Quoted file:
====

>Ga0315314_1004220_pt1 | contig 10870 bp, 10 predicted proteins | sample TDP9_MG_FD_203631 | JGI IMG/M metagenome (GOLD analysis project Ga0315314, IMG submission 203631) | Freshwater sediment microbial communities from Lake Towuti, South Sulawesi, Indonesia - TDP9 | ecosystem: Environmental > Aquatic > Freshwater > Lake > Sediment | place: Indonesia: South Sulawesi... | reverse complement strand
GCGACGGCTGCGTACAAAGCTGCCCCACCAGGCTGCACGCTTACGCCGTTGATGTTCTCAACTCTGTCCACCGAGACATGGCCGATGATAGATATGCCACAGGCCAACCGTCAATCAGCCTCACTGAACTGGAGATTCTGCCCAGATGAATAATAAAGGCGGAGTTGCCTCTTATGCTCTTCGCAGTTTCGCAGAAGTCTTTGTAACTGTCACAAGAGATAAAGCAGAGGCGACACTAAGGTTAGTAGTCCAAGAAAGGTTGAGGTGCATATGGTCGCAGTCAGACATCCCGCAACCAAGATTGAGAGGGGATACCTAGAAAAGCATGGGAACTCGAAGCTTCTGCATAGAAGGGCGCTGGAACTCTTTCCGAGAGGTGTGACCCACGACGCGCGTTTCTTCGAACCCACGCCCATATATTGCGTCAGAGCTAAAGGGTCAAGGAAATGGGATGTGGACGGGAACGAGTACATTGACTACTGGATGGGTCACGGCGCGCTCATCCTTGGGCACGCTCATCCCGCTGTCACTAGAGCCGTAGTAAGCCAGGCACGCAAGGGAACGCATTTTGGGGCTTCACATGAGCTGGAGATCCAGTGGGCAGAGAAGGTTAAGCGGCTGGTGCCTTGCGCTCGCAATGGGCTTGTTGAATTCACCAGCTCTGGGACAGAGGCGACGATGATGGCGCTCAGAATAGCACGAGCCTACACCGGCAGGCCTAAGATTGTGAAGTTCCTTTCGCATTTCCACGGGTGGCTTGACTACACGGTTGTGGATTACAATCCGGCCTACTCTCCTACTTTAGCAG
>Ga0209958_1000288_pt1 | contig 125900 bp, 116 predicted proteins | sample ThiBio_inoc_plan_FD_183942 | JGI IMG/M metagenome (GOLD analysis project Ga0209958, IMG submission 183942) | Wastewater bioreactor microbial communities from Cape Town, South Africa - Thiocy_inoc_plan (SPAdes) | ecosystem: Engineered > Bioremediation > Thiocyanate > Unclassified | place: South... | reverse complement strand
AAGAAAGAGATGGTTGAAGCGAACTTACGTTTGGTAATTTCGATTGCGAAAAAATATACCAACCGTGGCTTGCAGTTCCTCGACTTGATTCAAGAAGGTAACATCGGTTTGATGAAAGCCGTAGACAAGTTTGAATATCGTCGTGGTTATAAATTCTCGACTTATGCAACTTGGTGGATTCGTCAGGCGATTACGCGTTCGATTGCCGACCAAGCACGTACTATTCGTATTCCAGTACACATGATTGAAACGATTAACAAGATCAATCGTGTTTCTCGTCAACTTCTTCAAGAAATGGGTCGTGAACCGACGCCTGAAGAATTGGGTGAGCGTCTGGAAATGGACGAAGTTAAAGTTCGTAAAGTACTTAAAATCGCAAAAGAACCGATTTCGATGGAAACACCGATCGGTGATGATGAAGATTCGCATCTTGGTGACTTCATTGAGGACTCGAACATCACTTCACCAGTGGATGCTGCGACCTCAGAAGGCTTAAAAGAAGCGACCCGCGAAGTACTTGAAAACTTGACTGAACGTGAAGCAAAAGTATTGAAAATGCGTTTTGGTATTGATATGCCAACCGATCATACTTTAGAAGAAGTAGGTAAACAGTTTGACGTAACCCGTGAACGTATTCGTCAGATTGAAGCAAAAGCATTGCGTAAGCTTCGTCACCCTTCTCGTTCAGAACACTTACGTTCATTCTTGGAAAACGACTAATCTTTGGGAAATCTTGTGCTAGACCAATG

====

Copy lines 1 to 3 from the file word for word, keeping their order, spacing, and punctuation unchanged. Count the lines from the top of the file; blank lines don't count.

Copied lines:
>Ga0315314_1004220_pt1 | contig 10870 bp, 10 predicted proteins | sample TDP9_MG_FD_203631 | JGI IMG/M metagenome (GOLD analysis project Ga0315314, IMG submission 203631) | Freshwater sediment microbial communities from Lake Towuti, South Sulawesi, Indonesia - TDP9 | ecosystem: Environmental > Aquatic > Freshwater > Lake > Sediment | place: Indonesia: South Sulawesi... | reverse complement strand
GCGACGGCTGCGTACAAAGCTGCCCCACCAGGCTGCACGCTTACGCCGTTGATGTTCTCAACTCTGTCCACCGAGACATGGCCGATGATAGATATGCCACAGGCCAACCGTCAATCAGCCTCACTGAACTGGAGATTCTGCCCAGATGAATAATAAAGGCGGAGTTGCCTCTTATGCTCTTCGCAGTTTCGCAGAAGTCTTTGTAACTGTCACAAGAGATAAAGCAGAGGCGACACTAAGGTTAGTAGTCCAAGAAAGGTTGAGGTGCATATGGTCGCAGTCAGACATCCCGCAACCAAGATTGAGAGGGGATACCTAGAAAAGCATGGGAACTCGAAGCTTCTGCATAGAAGGGCGCTGGAACTCTTTCCGAGAGGTGTGACCCACGACGCGCGTTTCTTCGAACCCACGCCCATATATTGCGTCAGAGCTAAAGGGTCAAGGAAATGGGATGTGGACGGGAACGAGTACATTGACTACTGGATGGGTCACGGCGCGCTCATCCTTGGGCACGCTCATCCCGCTGTCACTAGAGCCGTAGTAAGCCAGGCACGCAAGGGAACGCATTTTGGGGCTTCACATGAGCTGGAGATCCAGTGGGCAGAGAAGGTTAAGCGGCTGGTGCCTTGCGCTCGCAATGGGCTTGTTGAATTCACCAGCTCTGGGACAGAGGCGACGATGATGGCGCTCAGAATAGCACGAGCCTACACCGGCAGGCCTAAGATTGTGAAGTTCCTTTCGCATTTCCACGGGTGGCTTGACTACACGGTTGTGGATTACAATCCGGCCTACTCTCCTACTTTAGCAG
>Ga0209958_1000288_pt1 | contig 125900 bp, 116 predicted proteins | sample ThiBio_inoc_plan_FD_183942 | JGI IMG/M metagenome (GOLD analysis project Ga0209958, IMG submission 183942) | Wastewater bioreactor microbial communities from Cape Town, South Africa - Thiocy_inoc_plan (SPAdes) | ecosystem: Engineered > Bioremediation > Thiocyanate > Unclassified | place: South... | reverse complement strand